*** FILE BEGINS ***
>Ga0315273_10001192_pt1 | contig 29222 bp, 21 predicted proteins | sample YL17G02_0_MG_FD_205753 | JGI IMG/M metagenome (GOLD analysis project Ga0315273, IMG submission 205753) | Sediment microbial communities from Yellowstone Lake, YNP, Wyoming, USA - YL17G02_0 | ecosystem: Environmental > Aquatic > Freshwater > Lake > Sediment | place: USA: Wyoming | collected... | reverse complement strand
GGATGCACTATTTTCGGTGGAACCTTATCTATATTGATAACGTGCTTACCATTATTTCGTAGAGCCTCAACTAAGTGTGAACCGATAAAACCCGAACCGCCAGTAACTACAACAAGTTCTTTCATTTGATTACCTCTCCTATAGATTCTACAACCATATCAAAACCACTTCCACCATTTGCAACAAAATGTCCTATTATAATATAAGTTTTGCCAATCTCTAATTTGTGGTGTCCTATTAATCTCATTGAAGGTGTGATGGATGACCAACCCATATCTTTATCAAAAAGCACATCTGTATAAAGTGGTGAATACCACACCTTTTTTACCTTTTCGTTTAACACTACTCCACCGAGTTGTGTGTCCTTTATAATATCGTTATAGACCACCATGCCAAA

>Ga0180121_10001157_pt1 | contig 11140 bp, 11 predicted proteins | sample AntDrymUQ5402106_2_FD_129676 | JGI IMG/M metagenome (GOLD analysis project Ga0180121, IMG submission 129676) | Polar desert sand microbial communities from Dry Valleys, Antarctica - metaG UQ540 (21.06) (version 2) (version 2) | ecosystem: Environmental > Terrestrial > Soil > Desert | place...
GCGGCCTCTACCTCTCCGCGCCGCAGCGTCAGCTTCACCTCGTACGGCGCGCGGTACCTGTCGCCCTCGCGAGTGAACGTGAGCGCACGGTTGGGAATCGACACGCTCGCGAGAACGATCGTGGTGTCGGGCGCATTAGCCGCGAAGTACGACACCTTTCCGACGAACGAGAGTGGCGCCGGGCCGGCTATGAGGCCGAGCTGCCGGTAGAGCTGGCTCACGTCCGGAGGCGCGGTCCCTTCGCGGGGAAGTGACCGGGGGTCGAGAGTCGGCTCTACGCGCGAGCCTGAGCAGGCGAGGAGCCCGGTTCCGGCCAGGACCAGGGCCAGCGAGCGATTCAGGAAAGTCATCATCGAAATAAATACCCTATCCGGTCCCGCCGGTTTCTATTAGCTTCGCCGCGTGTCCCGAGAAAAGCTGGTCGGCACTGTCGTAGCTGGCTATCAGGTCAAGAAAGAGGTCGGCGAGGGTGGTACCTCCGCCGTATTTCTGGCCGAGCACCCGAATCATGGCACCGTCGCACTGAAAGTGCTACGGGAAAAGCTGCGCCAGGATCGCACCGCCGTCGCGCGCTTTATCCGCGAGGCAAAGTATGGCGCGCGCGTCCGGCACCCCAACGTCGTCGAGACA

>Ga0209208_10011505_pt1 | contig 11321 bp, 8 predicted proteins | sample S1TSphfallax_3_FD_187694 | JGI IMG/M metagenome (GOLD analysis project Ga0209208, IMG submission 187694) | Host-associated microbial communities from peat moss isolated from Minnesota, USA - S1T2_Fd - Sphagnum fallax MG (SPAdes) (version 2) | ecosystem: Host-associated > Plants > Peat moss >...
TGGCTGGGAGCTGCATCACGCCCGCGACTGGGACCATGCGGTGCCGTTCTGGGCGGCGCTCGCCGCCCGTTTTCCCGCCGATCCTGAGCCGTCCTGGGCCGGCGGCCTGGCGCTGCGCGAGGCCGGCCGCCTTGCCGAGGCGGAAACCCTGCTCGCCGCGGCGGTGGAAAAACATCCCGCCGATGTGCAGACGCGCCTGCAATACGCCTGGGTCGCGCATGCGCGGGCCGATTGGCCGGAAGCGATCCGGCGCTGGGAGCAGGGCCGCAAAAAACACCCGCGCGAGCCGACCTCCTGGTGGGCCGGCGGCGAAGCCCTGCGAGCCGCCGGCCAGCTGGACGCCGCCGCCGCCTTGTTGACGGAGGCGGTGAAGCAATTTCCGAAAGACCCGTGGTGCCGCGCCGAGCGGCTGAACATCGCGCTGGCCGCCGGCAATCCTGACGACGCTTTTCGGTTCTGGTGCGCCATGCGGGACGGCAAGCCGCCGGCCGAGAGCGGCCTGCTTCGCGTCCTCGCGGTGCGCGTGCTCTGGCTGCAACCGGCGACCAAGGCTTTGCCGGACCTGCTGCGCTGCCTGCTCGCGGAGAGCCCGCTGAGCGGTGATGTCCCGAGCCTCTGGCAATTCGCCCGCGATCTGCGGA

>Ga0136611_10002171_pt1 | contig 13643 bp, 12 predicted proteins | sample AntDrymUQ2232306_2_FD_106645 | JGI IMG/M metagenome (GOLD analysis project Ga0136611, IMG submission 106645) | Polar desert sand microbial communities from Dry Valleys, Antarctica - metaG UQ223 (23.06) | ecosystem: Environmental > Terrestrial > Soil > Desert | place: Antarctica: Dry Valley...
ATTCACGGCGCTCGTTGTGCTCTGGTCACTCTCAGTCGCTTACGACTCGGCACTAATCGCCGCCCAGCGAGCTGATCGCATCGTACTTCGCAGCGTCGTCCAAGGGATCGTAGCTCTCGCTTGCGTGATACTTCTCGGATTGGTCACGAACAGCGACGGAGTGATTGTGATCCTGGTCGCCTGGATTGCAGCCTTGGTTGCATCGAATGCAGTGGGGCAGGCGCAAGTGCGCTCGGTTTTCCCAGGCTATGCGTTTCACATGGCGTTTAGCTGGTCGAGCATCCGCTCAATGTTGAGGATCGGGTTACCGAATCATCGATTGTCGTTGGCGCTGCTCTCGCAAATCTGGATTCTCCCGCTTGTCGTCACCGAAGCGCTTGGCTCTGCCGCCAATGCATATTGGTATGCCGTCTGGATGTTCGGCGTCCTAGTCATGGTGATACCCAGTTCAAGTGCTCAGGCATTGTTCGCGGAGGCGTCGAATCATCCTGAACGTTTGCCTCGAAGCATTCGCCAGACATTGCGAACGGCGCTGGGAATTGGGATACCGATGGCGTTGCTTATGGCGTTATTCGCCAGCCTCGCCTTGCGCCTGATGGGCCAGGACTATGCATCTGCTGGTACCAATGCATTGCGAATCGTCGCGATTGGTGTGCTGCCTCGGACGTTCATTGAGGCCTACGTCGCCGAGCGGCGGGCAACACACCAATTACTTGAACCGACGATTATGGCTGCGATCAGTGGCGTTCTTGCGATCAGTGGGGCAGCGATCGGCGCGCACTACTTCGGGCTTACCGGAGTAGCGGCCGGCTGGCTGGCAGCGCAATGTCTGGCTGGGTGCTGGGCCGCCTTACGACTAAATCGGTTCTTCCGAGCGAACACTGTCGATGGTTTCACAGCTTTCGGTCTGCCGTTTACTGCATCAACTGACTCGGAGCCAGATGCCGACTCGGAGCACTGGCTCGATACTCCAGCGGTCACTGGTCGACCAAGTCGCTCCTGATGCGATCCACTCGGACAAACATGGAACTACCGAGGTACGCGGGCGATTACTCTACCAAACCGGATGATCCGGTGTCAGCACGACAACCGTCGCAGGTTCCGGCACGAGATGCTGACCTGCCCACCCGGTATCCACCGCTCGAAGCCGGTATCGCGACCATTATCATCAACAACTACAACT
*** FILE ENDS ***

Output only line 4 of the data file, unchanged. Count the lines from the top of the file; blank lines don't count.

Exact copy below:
GCGGCCTCTACCTCTCCGCGCCGCAGCGTCAGCTTCACCTCGTACGGCGCGCGGTACCTGTCGCCCTCGCGAGTGAACGTGAGCGCACGGTTGGGAATCGACACGCTCGCGAGAACGATCGTGGTGTCGGGCGCATTAGCCGCGAAGTACGACACCTTTCCGACGAACGAGAGTGGCGCCGGGCCGGCTATGAGGCCGAGCTGCCGGTAGAGCTGGCTCACGTCCGGAGGCGCGGTCCCTTCGCGGGGAAGTGACCGGGGGTCGAGAGTCGGCTCTACGCGCGAGCCTGAGCAGGCGAGGAGCCCGGTTCCGGCCAGGACCAGGGCCAGCGAGCGATTCAGGAAAGTCATCATCGAAATAAATACCCTATCCGGTCCCGCCGGTTTCTATTAGCTTCGCCGCGTGTCCCGAGAAAAGCTGGTCGGCACTGTCGTAGCTGGCTATCAGGTCAAGAAAGAGGTCGGCGAGGGTGGTACCTCCGCCGTATTTCTGGCCGAGCACCCGAATCATGGCACCGTCGCACTGAAAGTGCTACGGGAAAAGCTGCGCCAGGATCGCACCGCCGTCGCGCGCTTTATCCGCGAGGCAAAGTATGGCGCGCGCGTCCGGCACCCCAACGTCGTCGAGACA